Risks Relating to Menopause

  • Prospective Claims

Typically, women who pass through the menopause suffer varying symptoms meaning that any case would need to be examined on its merits. Give the broad interpretation of “disability” by the WRC it is likely that at least some cases would meet the threshold of a disability. Once a disability has been identified it will trigger an obligation by the employer to make a reasonable accommodation for the impacted employee. This accommodation could impact on a variety of issues such as working conditions and terms of employment. Given that menopause is an age-related condition and is linked to a specific gender, separate gender and age discrimination claims could also arise.

  • Staff Attrition

Given the current difficulty in acquiring and retaining staff in Ireland and the labour market gap employers may need to place a greater focus on retaining older, more experienced employees. In those circumstances employers need to be live to the fact that female employees impacted by menopause symptoms are more likely to remain if they feel supported within the workplace.

Next Steps

There are currently no additional health and safety obligations placed on employers in relation to menopausal employees other than the employer’s statutory duties under the Health, Safety and Welfare at Work Act, 2005. Having said that given the focus on this issue and the obvious risks attached to this category of employees we would advise employers to consider taking proactive steps to support menopausal employees in order to mitigate against the risk of claims. Those steps could include raising awareness, carrying out risk assessments, providing training to managers to deal with issues that might arise around menopause, delivering that training and reviewing policies and procedures generally. Some organisations have gone one step further and introduced a Menopause Policy setting out an organisation’s approach to employees experiencing menopausal symptoms, and the supports those employees can expect to receive. It will be a decision for each employer to determine the most appropriate steps or supports to implement in their organisation.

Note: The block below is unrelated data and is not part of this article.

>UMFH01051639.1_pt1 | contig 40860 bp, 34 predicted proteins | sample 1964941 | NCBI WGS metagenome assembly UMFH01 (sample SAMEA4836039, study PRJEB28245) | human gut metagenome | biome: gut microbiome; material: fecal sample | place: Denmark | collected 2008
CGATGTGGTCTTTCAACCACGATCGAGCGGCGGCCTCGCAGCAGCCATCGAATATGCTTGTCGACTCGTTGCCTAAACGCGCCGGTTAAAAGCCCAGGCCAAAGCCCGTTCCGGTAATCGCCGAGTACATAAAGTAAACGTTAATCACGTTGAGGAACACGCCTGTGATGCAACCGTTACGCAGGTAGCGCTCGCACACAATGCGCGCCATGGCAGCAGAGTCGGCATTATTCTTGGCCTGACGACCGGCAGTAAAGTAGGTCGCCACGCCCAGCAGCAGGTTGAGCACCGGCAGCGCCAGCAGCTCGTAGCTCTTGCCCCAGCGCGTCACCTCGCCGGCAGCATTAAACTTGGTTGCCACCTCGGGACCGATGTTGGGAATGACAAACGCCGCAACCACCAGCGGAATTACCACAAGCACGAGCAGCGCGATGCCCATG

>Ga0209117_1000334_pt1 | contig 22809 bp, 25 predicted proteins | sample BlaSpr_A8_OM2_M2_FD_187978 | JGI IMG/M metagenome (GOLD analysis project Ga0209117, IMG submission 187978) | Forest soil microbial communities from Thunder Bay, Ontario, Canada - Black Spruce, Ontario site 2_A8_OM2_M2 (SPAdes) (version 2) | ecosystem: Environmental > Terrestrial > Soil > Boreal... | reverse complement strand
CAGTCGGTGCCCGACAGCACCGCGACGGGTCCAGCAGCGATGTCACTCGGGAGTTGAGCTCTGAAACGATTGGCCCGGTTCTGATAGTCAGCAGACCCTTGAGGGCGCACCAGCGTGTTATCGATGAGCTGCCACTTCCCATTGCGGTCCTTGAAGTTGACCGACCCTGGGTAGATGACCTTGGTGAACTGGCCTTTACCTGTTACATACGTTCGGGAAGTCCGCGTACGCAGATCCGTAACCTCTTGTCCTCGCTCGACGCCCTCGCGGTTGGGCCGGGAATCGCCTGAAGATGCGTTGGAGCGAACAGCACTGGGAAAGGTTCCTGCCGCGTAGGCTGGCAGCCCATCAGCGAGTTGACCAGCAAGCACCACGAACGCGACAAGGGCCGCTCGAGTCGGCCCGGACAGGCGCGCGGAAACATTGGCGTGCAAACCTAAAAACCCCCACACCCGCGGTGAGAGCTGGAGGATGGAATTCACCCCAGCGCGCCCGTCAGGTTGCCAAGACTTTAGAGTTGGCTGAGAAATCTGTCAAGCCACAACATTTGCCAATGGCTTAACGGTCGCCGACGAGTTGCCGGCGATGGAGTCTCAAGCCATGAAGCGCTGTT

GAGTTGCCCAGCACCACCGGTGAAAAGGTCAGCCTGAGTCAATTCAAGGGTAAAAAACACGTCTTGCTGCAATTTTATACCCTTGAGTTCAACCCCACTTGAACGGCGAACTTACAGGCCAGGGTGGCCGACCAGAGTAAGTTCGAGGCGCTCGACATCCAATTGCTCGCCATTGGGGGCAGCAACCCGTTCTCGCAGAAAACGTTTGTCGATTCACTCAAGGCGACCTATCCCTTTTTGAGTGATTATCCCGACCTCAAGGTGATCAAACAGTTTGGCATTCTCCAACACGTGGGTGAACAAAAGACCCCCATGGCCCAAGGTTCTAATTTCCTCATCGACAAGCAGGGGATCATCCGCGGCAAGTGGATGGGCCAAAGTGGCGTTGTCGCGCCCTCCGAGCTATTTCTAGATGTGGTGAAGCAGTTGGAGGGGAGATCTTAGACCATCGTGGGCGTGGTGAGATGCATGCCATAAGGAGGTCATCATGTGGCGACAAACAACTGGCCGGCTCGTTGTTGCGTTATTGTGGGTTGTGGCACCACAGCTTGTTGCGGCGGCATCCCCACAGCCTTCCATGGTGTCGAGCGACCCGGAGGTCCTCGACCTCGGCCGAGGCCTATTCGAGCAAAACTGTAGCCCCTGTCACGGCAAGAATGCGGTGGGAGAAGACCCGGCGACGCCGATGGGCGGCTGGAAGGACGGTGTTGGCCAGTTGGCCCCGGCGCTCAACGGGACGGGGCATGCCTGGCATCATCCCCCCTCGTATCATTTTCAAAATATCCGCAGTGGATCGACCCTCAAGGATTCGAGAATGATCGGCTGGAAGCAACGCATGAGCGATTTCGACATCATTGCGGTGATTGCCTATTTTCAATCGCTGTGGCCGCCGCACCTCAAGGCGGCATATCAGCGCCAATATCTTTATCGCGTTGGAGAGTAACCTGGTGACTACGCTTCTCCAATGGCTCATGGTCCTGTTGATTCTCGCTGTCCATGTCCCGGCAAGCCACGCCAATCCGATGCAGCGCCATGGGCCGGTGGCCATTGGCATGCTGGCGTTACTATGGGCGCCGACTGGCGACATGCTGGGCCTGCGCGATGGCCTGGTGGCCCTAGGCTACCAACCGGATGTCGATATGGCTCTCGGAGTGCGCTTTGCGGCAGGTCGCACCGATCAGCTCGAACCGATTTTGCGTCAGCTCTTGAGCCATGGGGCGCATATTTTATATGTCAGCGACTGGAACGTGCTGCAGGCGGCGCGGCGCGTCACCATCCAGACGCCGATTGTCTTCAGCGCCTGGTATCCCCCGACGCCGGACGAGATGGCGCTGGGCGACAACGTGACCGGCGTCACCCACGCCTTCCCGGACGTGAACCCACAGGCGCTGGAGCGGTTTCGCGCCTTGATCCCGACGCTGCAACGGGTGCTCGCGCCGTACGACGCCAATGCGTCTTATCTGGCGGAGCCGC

About the author
Sinead Morgan is a Senior Associate, practising as part of the Employment Law Team at RDJ LLP. She has significant advisory experience providing prompt practical employment advice to employers and HR practitioners on areas such as employee benefits, grievance and disciplinary processes, redundancy and restructuring processes, dismissals, Covid-19 related issues, health and safety and GDPR issues. She takes a hands-on approach when dealing with clients with an emphasis on mitigating risk. She has advised across a range of sectors from retail and manufacturing to biotech, outsourcing and start-ups.

Sinead has a strong background dealing with contentious matters and regularly represents employers before the Workplace Relations, Labour Court and High Court in a variety of disputes to include misconduct dismissals and redundancies.

Sinead also works with the corporate team in completing due diligence projects and addressing employment and TUPE issues at various stages from tenders to post completion queries.